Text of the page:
|Full name||Valentin Gavrilovich Ivakin|
|Date of birth||26 March 1930|
|Place of birth||Uryupinsk, USSR|
|Date of death||24 November 2010(aged 80)|
|1952||Dom Ofitserov Riga|
|1957–1962||FC Spartak Moscow||101||(0)|
|1963–1967||FC Shinnik Yaroslavl||114||(0)|
|1968||FC Shinnik Yaroslavl (director)|
|1979||FC Spartak Ryazan|
|1981–1984||FShM Moscow (director)|
|1983||RSFSR U–19 (assistant)|
|1986–1987||USSR U–19 (assistant)|
|1986–2001||FC Spartak Moscow (youth teams)|
|* Senior club appearances and goals counted for the domestic league only|
Valentin Ivakin was born in Uryupinsk. At the age of 17 without former training in football he joined the local football club Pishevik. In 1952 he was sent for military service to Riga, Latvian SSR where he won the Latvian Higher League title and the Latvian Cup playing with AVN Riga. After the season Ivakin was selected to join Daugava Riga - the top football club in Soviet Latvia. Over two seasons he played 32 matches for Daugava, showing impressive performances which led to him being transferred to one of the top Soviet clubs - CDKA Moscow. In 1957 he moved to another top Moscow side - Spartak Moscow with which he won the Soviet Top League gold in 1958 and 1962, in addition to the Soviet Cup in 1958. At the age of 32 Ivakin had to leave Spartak as it was a usual practice in Soviet football to force footballers to retire at the age of 31-32, however Ivakin moved to FC Shinnik Yaroslavl with which he played until 1967. Ivakin also played one international match for USSR national football team - in a 1-0 victory against China in 1959.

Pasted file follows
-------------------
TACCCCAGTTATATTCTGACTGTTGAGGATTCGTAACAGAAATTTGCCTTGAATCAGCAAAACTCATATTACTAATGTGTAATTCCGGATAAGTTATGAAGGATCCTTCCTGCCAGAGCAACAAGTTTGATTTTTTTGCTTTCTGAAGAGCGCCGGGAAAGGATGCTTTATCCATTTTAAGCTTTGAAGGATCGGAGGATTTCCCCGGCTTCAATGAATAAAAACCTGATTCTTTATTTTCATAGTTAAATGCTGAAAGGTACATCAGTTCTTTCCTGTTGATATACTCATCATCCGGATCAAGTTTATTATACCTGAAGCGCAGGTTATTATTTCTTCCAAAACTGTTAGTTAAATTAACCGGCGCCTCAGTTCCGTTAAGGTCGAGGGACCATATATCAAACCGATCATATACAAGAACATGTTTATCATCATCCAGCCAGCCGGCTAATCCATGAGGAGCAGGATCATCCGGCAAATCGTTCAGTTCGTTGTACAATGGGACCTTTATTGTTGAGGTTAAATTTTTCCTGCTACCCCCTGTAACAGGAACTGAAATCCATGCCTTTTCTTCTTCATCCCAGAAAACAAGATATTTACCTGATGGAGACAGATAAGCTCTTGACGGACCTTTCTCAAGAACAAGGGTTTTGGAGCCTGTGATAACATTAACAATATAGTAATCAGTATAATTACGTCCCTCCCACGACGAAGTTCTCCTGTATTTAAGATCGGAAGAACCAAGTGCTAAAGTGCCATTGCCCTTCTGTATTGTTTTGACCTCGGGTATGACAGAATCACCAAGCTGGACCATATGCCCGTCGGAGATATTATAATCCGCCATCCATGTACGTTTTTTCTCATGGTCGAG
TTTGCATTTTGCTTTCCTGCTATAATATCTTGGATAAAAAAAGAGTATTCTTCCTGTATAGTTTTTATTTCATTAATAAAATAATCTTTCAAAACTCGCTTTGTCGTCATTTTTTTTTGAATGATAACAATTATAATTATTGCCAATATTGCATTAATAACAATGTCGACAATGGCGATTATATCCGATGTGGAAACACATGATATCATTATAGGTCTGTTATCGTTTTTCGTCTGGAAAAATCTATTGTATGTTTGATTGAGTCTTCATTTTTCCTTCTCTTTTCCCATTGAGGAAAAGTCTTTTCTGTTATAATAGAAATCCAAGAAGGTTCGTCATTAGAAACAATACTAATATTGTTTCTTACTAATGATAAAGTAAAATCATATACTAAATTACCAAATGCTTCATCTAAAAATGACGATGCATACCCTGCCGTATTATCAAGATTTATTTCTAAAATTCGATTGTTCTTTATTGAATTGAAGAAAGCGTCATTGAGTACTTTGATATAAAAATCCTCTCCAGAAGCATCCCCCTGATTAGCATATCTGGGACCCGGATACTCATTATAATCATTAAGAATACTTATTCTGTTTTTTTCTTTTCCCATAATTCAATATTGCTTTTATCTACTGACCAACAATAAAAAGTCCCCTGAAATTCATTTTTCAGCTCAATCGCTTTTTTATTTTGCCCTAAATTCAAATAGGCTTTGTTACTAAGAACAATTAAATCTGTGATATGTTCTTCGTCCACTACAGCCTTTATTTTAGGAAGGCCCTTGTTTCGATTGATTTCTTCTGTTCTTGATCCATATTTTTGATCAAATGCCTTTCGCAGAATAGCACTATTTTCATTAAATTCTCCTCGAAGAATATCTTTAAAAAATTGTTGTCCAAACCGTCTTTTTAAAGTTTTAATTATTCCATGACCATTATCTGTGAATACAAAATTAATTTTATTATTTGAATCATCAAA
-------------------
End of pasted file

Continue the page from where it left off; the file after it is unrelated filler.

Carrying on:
Upon retiring from playing Ivakin was appointed club director of Shinnik Yaroslavl. In later years he mostly worked with young footballers in Moscow, his only experience coaching a senior club was in 1979 when he was the head coach of second league club FC Spartak Ryazan. From 1986 to 1987 he coached the USSR U-21 national team. He was the first coach of Dmitri Kombarov and Kirill Kombarov.
- "РФС скорбит в связи со смертью Валентина Ивакина". Archived from the original on 2010-11-28. Retrieved 2010-11-24.
- Valentin Ivakin (Russian)